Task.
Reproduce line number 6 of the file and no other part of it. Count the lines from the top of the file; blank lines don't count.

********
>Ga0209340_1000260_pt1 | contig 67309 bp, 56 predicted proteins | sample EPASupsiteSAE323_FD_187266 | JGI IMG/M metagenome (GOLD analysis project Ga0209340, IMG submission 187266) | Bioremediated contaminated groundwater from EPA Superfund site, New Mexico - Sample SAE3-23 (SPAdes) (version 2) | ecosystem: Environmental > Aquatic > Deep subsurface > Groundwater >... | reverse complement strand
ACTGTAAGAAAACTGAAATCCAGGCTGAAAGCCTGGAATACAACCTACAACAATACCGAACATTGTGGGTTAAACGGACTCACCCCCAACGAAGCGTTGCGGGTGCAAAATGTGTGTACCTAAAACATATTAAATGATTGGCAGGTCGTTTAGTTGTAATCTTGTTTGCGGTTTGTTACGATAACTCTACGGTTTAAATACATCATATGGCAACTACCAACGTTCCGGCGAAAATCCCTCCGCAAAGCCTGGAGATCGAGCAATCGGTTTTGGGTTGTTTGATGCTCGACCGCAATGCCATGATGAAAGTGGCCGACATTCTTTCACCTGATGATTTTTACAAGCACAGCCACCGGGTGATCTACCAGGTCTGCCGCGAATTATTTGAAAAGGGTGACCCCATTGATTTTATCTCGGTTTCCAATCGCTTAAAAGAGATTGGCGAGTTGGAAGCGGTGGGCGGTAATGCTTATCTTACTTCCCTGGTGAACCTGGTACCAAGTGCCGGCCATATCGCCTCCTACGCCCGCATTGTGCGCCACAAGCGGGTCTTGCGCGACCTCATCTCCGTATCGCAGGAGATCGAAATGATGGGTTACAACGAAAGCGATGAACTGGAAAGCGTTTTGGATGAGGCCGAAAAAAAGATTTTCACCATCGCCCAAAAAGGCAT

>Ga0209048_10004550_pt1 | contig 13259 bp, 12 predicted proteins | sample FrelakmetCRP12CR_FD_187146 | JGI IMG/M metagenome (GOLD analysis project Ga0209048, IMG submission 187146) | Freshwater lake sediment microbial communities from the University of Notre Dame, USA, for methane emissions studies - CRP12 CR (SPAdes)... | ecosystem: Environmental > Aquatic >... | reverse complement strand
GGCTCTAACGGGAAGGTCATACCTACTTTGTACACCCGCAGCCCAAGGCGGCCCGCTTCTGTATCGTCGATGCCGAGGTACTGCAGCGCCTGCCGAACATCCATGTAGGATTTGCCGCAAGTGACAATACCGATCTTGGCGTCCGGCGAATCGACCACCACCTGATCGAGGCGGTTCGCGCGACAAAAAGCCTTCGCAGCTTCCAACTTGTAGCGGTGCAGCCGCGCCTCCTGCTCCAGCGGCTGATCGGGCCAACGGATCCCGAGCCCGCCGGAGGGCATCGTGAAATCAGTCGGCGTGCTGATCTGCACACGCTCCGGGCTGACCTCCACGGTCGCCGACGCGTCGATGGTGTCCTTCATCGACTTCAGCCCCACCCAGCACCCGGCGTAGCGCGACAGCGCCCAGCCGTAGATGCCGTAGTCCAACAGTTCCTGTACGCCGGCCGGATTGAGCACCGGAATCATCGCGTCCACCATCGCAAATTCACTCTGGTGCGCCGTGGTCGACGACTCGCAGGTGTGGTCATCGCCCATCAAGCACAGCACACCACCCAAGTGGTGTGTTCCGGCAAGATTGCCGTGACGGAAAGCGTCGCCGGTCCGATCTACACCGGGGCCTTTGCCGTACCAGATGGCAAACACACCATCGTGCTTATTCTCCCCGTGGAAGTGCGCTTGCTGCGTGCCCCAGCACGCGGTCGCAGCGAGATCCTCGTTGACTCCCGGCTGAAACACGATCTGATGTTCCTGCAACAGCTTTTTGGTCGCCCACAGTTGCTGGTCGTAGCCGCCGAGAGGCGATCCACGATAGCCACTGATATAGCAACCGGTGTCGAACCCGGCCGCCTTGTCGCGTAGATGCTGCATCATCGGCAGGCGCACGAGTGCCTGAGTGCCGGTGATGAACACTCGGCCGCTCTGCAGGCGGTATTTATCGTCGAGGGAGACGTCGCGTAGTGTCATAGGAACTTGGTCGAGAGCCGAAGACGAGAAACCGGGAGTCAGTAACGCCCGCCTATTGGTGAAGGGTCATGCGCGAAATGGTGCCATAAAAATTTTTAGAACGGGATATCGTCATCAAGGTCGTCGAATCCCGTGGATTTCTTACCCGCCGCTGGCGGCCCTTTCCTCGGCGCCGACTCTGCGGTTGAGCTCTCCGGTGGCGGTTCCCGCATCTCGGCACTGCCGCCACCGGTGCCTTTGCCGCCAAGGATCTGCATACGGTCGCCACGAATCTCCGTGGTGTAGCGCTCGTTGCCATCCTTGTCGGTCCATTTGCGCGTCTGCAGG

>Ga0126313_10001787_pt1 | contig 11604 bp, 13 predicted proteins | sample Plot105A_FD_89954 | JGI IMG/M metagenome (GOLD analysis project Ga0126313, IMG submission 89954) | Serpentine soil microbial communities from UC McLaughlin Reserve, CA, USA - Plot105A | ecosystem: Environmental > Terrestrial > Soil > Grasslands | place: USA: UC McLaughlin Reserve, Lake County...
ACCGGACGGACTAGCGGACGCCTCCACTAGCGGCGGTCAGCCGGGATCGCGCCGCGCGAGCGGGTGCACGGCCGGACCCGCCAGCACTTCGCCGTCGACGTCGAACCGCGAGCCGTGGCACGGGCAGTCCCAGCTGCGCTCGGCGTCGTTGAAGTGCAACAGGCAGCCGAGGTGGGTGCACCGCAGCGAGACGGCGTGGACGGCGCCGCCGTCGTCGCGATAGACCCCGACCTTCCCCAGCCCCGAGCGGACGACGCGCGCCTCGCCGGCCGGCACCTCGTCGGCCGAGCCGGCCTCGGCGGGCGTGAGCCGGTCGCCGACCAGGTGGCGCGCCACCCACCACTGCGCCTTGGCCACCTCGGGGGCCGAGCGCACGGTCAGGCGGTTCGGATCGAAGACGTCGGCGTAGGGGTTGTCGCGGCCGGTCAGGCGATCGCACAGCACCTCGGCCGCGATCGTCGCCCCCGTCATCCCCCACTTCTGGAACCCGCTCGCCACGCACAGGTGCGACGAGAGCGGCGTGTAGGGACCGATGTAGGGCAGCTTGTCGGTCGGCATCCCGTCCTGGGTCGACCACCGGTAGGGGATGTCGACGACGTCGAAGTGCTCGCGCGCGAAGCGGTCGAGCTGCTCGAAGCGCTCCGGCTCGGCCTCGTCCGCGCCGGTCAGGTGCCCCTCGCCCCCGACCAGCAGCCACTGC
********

ACCGGACGGACTAGCGGACGCCTCCACTAGCGGCGGTCAGCCGGGATCGCGCCGCGCGAGCGGGTGCACGGCCGGACCCGCCAGCACTTCGCCGTCGACGTCGAACCGCGAGCCGTGGCACGGGCAGTCCCAGCTGCGCTCGGCGTCGTTGAAGTGCAACAGGCAGCCGAGGTGGGTGCACCGCAGCGAGACGGCGTGGACGGCGCCGCCGTCGTCGCGATAGACCCCGACCTTCCCCAGCCCCGAGCGGACGACGCGCGCCTCGCCGGCCGGCACCTCGTCGGCCGAGCCGGCCTCGGCGGGCGTGAGCCGGTCGCCGACCAGGTGGCGCGCCACCCACCACTGCGCCTTGGCCACCTCGGGGGCCGAGCGCACGGTCAGGCGGTTCGGATCGAAGACGTCGGCGTAGGGGTTGTCGCGGCCGGTCAGGCGATCGCACAGCACCTCGGCCGCGATCGTCGCCCCCGTCATCCCCCACTTCTGGAACCCGCTCGCCACGCACAGGTGCGACGAGAGCGGCGTGTAGGGACCGATGTAGGGCAGCTTGTCGGTCGGCATCCCGTCCTGGGTCGACCACCGGTAGGGGATGTCGACGACGTCGAAGTGCTCGCGCGCGAAGCGGTCGAGCTGCTCGAAGCGCTCCGGCTCGGCCTCGTCCGCGCCGGTCAGGTGCCCCTCGCCCCCGACCAGCAGCCACTGC